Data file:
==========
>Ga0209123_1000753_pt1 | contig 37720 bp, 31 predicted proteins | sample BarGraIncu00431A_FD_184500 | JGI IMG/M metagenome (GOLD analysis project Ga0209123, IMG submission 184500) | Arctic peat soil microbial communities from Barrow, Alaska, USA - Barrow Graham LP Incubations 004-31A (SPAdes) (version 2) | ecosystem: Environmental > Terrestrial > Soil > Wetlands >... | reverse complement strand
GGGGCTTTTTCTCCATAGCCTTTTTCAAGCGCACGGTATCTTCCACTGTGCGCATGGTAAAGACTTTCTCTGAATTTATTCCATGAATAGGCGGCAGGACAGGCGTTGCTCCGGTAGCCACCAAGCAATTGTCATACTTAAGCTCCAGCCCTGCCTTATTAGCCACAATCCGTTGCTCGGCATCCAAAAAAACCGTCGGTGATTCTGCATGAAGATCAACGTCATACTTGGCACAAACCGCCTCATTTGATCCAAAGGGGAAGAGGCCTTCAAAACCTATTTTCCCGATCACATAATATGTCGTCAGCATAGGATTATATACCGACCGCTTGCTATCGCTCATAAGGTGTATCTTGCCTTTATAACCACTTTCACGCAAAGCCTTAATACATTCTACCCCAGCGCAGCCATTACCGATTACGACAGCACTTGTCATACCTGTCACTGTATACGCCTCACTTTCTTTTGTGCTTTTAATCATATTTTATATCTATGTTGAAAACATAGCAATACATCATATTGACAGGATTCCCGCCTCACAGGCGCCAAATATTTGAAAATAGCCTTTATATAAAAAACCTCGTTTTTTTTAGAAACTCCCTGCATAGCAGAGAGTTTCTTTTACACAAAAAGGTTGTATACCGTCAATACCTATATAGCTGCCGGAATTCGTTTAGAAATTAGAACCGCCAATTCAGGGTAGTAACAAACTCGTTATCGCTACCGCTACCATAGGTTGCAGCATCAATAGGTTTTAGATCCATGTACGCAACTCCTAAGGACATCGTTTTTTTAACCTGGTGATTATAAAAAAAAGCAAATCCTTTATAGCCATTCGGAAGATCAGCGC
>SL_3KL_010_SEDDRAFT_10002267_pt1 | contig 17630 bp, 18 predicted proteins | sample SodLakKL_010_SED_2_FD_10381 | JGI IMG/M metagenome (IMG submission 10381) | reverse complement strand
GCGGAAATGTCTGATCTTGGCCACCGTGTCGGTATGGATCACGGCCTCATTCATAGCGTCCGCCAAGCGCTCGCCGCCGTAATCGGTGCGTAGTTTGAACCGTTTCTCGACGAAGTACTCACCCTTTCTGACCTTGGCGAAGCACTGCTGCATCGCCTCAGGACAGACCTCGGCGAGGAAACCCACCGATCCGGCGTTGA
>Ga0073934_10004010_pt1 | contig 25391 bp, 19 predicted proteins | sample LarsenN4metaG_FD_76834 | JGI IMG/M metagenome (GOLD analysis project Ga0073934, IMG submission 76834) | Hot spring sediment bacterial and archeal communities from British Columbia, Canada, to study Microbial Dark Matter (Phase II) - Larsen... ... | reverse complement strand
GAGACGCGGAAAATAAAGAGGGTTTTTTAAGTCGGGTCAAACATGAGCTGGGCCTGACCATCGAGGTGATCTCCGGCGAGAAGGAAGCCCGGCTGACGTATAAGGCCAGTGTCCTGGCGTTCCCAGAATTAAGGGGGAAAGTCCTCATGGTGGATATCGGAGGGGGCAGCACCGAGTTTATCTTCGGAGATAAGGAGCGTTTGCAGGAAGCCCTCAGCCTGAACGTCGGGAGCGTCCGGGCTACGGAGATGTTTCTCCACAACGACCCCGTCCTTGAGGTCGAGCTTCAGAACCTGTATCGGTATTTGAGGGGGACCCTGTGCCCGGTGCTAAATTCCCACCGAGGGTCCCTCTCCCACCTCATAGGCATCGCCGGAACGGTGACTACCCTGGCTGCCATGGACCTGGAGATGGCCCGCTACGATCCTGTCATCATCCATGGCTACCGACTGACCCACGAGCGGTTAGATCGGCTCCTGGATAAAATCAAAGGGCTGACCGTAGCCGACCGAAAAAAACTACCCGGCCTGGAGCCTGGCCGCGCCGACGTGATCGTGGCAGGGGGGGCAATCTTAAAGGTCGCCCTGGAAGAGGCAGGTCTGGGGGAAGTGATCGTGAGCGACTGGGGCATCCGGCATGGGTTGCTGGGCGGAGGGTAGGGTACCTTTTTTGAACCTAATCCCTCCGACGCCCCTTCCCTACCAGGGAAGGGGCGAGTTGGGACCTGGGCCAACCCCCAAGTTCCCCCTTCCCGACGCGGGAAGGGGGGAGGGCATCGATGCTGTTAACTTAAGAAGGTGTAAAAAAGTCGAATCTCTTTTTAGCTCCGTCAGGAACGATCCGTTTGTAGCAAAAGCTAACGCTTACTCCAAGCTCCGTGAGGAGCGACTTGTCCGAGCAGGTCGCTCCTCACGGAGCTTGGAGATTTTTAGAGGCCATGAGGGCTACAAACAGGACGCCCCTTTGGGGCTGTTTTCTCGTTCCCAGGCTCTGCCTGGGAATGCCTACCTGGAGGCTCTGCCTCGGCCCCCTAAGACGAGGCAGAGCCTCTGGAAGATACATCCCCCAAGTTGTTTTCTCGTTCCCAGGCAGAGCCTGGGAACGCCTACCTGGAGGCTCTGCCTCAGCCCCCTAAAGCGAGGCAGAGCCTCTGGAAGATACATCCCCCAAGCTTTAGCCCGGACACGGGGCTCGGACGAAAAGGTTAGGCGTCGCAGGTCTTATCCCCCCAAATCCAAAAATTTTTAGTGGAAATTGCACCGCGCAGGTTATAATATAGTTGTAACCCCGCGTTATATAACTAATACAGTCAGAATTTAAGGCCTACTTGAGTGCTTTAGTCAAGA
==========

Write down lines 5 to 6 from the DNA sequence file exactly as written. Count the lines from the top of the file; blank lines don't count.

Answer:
>Ga0073934_10004010_pt1 | contig 25391 bp, 19 predicted proteins | sample LarsenN4metaG_FD_76834 | JGI IMG/M metagenome (GOLD analysis project Ga0073934, IMG submission 76834) | Hot spring sediment bacterial and archeal communities from British Columbia, Canada, to study Microbial Dark Matter (Phase II) - Larsen... ... | reverse complement strand
GAGACGCGGAAAATAAAGAGGGTTTTTTAAGTCGGGTCAAACATGAGCTGGGCCTGACCATCGAGGTGATCTCCGGCGAGAAGGAAGCCCGGCTGACGTATAAGGCCAGTGTCCTGGCGTTCCCAGAATTAAGGGGGAAAGTCCTCATGGTGGATATCGGAGGGGGCAGCACCGAGTTTATCTTCGGAGATAAGGAGCGTTTGCAGGAAGCCCTCAGCCTGAACGTCGGGAGCGTCCGGGCTACGGAGATGTTTCTCCACAACGACCCCGTCCTTGAGGTCGAGCTTCAGAACCTGTATCGGTATTTGAGGGGGACCCTGTGCCCGGTGCTAAATTCCCACCGAGGGTCCCTCTCCCACCTCATAGGCATCGCCGGAACGGTGACTACCCTGGCTGCCATGGACCTGGAGATGGCCCGCTACGATCCTGTCATCATCCATGGCTACCGACTGACCCACGAGCGGTTAGATCGGCTCCTGGATAAAATCAAAGGGCTGACCGTAGCCGACCGAAAAAAACTACCCGGCCTGGAGCCTGGCCGCGCCGACGTGATCGTGGCAGGGGGGGCAATCTTAAAGGTCGCCCTGGAAGAGGCAGGTCTGGGGGAAGTGATCGTGAGCGACTGGGGCATCCGGCATGGGTTGCTGGGCGGAGGGTAGGGTACCTTTTTTGAACCTAATCCCTCCGACGCCCCTTCCCTACCAGGGAAGGGGCGAGTTGGGACCTGGGCCAACCCCCAAGTTCCCCCTTCCCGACGCGGGAAGGGGGGAGGGCATCGATGCTGTTAACTTAAGAAGGTGTAAAAAAGTCGAATCTCTTTTTAGCTCCGTCAGGAACGATCCGTTTGTAGCAAAAGCTAACGCTTACTCCAAGCTCCGTGAGGAGCGACTTGTCCGAGCAGGTCGCTCCTCACGGAGCTTGGAGATTTTTAGAGGCCATGAGGGCTACAAACAGGACGCCCCTTTGGGGCTGTTTTCTCGTTCCCAGGCTCTGCCTGGGAATGCCTACCTGGAGGCTCTGCCTCGGCCCCCTAAGACGAGGCAGAGCCTCTGGAAGATACATCCCCCAAGTTGTTTTCTCGTTCCCAGGCAGAGCCTGGGAACGCCTACCTGGAGGCTCTGCCTCAGCCCCCTAAAGCGAGGCAGAGCCTCTGGAAGATACATCCCCCAAGCTTTAGCCCGGACACGGGGCTCGGACGAAAAGGTTAGGCGTCGCAGGTCTTATCCCCCCAAATCCAAAAATTTTTAGTGGAAATTGCACCGCGCAGGTTATAATATAGTTGTAACCCCGCGTTATATAACTAATACAGTCAGAATTTAAGGCCTACTTGAGTGCTTTAGTCAAGA